New experiments conducted by a team led by the Carnegie Institution’s Dr. Jung-Fu Lin suggest that the core of the Earth may contain more light elements than previously thought. The research is published in the June 24, 2005, issue of Science.
“The composition of Earth’s core has been the subject of scientific debate for years,” commented Lin. “The prevailing consensus is that the outer core is a molten cauldron mostly of iron with some light elements and the inner core is made of solid iron with a little bit of light elements. We can’t sample the core directly, so we’ve made these estimates by reading seismic waves as they travel through the interior and through experimentation and theory,” he continued.
As depth increases inside the Earth, so does the pressure and heat. The pressure in the core varies from 1.4 million times the pressure at sea level at the outer edge of the core, to 3.6 million times that pressure at its center. Current models suggest that center conditions are also a scorching 8,000 to 10,000 degrees Fahrenheit (5000 to 6000 K). Materials in this environment become so compressed, dense, and hot that the atoms behave very differently from those under normal conditions. Until now, scientists have deduced the nature of core materials by measuring seismic waves as they pass through the interior and applying a law known as Birch’s law, which predicts that sound velocities travel slower through less-dense material and faster through denser materials. The scientists discovered through their experiments on iron, however, that temperature had a significant effect, with a resulting impact on the velocity/density relationship. “We found that when temperature is added to the experiment, the velocities of the compression waves (the waves that force atoms closer for a moment) and shear waves (when the atoms rub against each other) actually decreased with increasing temperature even though the pressure was moderately high,” stated co-author of the study Wolfgang Sturhahn.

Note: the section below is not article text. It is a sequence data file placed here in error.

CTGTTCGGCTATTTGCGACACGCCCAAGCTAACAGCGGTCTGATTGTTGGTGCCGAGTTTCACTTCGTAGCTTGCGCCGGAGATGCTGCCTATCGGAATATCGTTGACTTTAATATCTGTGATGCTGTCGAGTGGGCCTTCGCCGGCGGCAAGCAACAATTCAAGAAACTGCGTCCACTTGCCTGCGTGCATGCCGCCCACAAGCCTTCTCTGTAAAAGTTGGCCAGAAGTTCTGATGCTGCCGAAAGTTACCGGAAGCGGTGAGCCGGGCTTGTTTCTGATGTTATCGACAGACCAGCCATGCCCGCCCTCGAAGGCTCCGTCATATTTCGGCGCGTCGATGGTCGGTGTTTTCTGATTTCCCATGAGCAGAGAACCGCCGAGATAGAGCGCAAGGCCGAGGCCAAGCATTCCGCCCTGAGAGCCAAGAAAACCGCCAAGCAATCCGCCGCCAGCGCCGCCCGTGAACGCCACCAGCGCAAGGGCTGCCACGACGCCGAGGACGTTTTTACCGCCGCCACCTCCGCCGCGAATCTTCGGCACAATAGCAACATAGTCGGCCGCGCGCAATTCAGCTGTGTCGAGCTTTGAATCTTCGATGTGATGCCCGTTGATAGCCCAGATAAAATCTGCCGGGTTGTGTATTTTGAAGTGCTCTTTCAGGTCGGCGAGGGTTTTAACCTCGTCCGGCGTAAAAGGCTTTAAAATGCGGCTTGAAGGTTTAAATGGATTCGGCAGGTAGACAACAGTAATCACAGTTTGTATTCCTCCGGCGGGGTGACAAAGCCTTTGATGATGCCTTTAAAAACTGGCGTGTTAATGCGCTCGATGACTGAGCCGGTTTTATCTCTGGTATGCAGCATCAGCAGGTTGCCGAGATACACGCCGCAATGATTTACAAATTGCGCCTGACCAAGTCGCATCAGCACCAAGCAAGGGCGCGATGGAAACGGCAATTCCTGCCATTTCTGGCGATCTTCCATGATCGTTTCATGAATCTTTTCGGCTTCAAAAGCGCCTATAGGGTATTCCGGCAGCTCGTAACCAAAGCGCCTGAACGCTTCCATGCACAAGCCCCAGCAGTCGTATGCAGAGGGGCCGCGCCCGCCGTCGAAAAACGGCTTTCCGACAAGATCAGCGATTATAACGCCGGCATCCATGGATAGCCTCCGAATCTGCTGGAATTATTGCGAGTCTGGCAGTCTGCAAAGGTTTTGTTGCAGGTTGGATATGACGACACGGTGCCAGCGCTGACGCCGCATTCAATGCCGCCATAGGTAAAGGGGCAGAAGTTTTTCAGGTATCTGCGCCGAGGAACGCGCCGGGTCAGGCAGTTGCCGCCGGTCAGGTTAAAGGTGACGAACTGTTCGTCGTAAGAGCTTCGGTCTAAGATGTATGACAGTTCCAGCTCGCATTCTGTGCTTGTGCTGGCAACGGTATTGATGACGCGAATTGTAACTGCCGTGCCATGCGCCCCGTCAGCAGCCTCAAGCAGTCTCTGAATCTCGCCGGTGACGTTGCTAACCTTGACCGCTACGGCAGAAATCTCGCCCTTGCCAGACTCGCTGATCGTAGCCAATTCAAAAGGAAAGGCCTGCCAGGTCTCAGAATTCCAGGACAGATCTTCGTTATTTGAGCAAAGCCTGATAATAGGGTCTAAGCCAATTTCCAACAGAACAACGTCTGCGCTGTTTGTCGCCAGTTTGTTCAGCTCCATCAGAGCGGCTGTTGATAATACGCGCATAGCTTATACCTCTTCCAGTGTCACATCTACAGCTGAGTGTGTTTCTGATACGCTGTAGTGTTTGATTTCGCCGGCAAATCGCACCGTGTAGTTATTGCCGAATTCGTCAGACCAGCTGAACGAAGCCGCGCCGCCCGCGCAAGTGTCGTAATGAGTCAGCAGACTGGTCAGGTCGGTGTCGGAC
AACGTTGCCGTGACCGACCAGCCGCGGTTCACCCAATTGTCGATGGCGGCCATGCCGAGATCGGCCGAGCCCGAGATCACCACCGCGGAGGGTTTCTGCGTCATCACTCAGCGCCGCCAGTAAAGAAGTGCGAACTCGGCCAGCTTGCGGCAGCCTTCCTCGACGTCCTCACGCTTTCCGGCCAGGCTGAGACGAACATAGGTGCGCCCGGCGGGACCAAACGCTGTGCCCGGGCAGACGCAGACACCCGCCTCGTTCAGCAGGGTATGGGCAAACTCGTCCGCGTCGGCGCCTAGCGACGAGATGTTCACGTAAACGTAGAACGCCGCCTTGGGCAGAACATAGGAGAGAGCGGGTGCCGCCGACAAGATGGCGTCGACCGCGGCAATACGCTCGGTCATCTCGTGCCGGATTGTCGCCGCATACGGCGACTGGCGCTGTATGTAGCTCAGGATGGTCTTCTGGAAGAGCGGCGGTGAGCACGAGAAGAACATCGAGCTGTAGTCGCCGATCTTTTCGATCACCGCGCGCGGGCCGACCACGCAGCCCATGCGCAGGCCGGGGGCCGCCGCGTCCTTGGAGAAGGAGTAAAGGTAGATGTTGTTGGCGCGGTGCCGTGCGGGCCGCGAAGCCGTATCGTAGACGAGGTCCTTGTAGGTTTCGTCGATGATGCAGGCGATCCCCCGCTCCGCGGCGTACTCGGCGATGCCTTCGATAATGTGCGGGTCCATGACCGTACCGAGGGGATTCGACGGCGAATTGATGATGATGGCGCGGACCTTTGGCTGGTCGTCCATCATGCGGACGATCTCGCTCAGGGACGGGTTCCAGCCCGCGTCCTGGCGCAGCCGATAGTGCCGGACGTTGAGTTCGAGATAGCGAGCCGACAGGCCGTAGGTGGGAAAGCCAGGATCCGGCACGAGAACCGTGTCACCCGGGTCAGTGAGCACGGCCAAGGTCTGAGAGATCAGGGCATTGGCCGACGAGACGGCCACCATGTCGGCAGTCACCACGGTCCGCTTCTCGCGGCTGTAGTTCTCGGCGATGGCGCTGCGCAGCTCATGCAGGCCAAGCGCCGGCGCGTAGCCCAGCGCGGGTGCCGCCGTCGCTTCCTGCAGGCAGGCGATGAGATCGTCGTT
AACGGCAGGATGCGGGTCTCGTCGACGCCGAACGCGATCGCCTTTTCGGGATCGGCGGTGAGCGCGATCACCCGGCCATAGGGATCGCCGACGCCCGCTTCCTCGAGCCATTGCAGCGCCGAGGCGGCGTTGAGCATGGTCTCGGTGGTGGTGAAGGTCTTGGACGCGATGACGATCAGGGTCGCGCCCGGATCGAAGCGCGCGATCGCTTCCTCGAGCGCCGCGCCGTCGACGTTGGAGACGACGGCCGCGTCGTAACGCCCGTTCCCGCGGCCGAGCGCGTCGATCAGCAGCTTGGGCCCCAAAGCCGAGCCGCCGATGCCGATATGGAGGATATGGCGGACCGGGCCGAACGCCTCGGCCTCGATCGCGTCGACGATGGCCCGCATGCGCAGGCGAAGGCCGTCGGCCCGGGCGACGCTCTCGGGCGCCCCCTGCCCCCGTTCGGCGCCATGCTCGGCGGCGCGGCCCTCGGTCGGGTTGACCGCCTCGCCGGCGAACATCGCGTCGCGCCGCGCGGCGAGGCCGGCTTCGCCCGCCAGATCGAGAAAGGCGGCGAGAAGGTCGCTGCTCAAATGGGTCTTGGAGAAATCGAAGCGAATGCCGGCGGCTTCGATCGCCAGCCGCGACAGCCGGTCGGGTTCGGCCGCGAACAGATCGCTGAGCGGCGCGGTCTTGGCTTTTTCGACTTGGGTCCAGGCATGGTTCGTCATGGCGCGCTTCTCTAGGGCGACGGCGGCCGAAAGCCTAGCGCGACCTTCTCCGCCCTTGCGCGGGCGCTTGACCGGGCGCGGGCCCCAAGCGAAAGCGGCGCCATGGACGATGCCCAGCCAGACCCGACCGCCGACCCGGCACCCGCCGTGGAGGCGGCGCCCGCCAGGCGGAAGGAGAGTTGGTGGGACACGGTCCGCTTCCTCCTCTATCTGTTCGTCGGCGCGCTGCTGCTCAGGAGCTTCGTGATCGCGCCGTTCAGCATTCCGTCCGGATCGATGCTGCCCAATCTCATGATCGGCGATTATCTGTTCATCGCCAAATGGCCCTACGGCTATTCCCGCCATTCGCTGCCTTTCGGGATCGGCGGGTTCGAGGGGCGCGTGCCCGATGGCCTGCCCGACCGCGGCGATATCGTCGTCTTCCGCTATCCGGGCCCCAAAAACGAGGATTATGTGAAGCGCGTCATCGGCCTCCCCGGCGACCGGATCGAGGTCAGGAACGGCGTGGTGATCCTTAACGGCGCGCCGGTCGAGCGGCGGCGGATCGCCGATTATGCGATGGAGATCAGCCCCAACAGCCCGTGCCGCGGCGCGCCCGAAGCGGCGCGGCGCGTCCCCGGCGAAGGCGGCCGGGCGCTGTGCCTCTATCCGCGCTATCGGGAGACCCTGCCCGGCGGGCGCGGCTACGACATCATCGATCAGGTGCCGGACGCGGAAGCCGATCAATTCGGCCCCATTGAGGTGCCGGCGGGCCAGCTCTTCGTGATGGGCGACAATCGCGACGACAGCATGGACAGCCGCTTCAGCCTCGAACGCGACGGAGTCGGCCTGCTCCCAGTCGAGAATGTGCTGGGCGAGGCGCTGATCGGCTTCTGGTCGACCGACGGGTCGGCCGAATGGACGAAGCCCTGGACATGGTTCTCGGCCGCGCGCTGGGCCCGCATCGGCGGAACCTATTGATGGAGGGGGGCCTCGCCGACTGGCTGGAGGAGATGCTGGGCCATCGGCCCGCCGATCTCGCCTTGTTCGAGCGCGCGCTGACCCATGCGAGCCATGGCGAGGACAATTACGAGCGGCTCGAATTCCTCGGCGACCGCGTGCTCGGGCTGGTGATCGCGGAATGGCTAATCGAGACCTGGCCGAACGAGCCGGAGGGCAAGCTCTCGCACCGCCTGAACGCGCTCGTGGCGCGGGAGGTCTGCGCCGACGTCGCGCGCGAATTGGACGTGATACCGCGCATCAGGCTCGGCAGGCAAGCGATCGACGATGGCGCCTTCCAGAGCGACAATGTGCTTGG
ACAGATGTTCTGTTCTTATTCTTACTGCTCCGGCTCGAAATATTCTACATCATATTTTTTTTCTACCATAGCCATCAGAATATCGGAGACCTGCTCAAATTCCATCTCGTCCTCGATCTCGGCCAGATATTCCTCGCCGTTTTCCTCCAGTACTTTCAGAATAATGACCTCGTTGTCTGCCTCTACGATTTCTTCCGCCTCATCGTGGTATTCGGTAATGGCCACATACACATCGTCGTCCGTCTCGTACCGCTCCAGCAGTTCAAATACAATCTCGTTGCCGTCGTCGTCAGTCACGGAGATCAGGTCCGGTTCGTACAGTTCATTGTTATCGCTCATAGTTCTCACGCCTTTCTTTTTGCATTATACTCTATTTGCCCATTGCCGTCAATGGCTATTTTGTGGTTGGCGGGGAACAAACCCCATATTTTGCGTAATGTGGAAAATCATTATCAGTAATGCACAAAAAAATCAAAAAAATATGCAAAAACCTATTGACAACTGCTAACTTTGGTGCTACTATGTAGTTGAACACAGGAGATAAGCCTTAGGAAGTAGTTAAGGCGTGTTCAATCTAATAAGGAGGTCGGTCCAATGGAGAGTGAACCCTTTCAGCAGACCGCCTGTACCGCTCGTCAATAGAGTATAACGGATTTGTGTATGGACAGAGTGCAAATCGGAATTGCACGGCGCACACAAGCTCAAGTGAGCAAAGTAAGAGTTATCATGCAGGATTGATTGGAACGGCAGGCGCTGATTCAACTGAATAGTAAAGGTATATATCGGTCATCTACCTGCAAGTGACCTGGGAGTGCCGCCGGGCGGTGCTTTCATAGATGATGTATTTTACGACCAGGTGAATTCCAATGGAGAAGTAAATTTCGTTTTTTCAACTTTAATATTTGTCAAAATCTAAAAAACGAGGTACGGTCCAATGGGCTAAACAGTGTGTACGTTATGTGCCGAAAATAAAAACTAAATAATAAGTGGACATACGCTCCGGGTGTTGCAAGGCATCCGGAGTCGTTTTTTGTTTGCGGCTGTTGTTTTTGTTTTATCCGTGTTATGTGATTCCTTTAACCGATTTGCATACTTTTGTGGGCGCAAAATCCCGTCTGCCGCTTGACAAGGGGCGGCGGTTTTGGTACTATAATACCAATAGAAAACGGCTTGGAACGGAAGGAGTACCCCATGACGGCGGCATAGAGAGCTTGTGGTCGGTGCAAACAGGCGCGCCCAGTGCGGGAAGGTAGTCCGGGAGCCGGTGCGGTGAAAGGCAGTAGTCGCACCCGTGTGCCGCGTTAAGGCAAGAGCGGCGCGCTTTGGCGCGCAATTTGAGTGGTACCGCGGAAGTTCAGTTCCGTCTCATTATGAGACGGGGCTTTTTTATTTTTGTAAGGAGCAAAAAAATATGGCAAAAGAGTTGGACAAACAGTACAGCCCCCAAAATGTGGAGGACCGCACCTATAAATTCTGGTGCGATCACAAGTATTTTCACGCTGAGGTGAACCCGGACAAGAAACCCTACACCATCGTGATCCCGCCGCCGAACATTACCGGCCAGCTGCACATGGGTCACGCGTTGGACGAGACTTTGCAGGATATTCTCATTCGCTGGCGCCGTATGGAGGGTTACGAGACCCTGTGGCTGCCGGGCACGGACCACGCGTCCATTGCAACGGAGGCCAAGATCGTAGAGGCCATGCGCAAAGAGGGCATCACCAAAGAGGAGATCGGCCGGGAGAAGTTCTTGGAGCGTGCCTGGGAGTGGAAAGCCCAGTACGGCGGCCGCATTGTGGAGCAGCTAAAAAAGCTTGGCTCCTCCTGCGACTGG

The researchers compared their results with seismic-wave measurements of the Earth’s interior and determined that there are more light elements contained in the iron there than previously inferred from linear extrapolation at room temperature.
“The law is a first approximation,” stated Lin. “It assumes that we only needed to consider the density effect in the interior. Our study demonstrates that we need to deal with the pressure and temperature effects.”
Using a diamond-anvil pressure cell, the scientists subjected iron to pressures up to about 720,000 times the atmospheric pressure at sea level, and with laser heating they increased temperatures up to 2,600° F. They witnessed the changes to the iron atoms with the intense X-rays of the nation's premier third-generation synchrotron source, the Advanced Photon Source at Argonne National Laboratory near Chicago. They measured the sound velocity through the compressed, hot iron with a sophisticated technique known as nuclear resonant inelastic X-ray scattering. “The development of this new technique was crucial for our studies, which had to advance far beyond the more common structure investigations to provide us with these unique insights into the planetary interior,” commented Sturhahn, who developed the technique and is leading the High Resolution X-ray Scattering group at the Advanced Photon Source.
“For the past 50 years, Birch’s law has helped geophysicists to understand dense materials under the extreme conditions in Earth’s interior. Our results show how new technology can bring added understanding of the interior,” reflected co-author of the study Ho-kwang (Dave) Mao, the director of the High-Pressure Collaborative Access Team at the Advanced Photon Source.
Source: The Carnegie Institution of Washington
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